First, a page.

In Blood Money I committed assassinations by shooting the bottom out of glass spas, by rigging barbecues to explode when turned on, and even by walking up and shooting people point blank in the face, every now and then. I loved the newspaper reports that would pop up at the end of each level, reporting on the incident and describing the kill. There was always a ‘right’ way of doing things – a method that would make everything look like an accident – but finding these methods, experimenting and failing and figuring out new options – was part of the fun, because the game never explicitly said ‘hey, here’s a fun idea’ – it was up to you to figure things out.

Blood Money was the guiltiest of pleasures, a game that relied on your ability to be despicable above all else. It’s a game where walking up to a cop who has spotted you, grabbing his gun, shooting him in the face and stealing his clothes to blend in felt like a massive achievement. It was a game that encouraged you to be silent and deadly, but also let you be loud and weird and stupid in how you solved your problems, to search and experiment and see if your crazy ideas would work. Yesterday, I watched a speed run video in which the player killed two targets at once by hurling a coin through a skylight, showering them both in broken glass. It was beautiful.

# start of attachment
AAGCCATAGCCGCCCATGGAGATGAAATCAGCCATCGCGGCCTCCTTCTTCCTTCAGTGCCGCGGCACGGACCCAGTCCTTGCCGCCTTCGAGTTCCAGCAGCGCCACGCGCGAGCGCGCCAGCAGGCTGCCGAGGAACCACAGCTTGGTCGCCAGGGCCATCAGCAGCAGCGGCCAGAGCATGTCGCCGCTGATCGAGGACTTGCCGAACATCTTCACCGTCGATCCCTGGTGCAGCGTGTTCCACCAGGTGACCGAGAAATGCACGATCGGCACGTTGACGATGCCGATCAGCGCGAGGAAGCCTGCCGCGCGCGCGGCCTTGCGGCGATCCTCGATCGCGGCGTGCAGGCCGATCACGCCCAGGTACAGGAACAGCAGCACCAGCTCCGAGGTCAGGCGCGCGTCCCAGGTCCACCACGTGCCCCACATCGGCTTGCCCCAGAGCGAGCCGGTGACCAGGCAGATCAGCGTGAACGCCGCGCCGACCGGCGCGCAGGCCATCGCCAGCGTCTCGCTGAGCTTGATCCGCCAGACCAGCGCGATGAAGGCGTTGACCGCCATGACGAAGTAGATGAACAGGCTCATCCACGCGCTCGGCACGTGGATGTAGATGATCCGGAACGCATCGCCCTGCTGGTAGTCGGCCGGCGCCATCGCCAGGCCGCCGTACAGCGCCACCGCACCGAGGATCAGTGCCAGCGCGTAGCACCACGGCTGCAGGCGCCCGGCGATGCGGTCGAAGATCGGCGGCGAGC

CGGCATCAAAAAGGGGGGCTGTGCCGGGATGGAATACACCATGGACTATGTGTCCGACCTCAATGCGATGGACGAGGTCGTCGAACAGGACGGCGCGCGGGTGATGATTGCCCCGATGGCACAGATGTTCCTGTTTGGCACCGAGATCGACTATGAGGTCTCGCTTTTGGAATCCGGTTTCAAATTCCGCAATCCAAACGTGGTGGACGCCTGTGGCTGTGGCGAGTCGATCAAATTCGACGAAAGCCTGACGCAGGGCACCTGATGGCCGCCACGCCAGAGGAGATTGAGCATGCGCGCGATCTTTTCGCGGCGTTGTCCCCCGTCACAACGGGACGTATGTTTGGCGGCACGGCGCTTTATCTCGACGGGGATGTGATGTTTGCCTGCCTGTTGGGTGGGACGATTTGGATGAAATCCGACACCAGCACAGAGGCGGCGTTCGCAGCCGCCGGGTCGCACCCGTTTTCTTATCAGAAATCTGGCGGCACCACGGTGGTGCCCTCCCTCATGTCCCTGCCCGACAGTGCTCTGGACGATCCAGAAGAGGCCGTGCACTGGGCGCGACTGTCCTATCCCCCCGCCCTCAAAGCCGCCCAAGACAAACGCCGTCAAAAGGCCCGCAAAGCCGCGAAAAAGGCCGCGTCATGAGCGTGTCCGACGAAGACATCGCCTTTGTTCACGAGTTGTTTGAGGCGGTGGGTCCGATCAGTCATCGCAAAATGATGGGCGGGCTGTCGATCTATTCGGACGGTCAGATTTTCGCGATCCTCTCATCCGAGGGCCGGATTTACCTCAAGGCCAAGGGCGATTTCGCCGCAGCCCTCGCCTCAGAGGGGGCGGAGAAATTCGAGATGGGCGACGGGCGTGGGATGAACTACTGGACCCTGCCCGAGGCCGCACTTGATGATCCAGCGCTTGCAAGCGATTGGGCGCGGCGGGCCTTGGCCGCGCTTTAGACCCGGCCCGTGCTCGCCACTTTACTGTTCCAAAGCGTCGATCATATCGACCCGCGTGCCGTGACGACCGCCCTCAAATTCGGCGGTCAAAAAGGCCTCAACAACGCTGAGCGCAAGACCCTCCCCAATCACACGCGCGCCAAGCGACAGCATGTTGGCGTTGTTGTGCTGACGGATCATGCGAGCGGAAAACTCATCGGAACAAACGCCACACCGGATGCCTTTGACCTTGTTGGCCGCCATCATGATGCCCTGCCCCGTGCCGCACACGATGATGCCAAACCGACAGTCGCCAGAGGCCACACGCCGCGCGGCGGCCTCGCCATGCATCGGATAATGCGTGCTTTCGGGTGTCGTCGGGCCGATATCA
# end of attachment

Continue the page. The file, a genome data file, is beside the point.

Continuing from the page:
The rebooted Hitman, in the short beta I played, felt a little less open than Blood Money did. Once I got caught out because someone spotted me dragging a body, even though I was in a closed room with absolutely no one else in it – they spotted me through the wall. That’s a glitch, of course, and they’re easy to patch out. But then there were other characters who saw through my disguises from massive distances, involved themselves in affairs that they had no stakes in, and made me wonder why there was no button I could press that would have 47 say ‘it’s my first day on the job, that’s why you don’t recognise me, my name’s Arthur and I’m looking forward to working with you’. The AI isn’t necessarily any smarter than before, it’s just a bit more thorough and suspicious.

htiman blood money
Image: Hitman Blood Money (Steam)

Another quick anecdote – in the beta’s second mission, you’re encouraged to kill the target by sabotaging a jet plane. By dressing up as a maintenance crew member, you can tamper with the plane’s ejector seat, and then ask the target to come down for a safety test. Do it properly, and the ejector seat will go flying out of the plane while your target is seated in it, killing him. The game guides you through this step by step if you overhear a certain conversation, and for some reason, no one questions whether this might not have been an accident. The whole thing feels a little empty. I much preferred my botched first attempt to complete this, when one of the other maintenance crew spotted an imposter and ran off to warn everyone, and I realised I couldn’t safely go back down to complete the demonstration.

Instead, I walked in to the room my target was in, introduced myself, and asked him to come down … and then pulled out my silenced pistol, shooting my target’s personal guard in the head. The target had a moment to realise what was going on before I put three bullets into his chest. I nodded to myself as I climbed out the window, noticing that the guards outside had come in to investigate the commotion the maintenance man was making.

This was, I reflected, the Hitman feeling that I really loved. It reminded me of Blood Money, and that’s genuinely all I could have possibly asked for.


  • Anytime someone asks me what the GOAT video game is i always say Blood Money, the level design is just so amazing.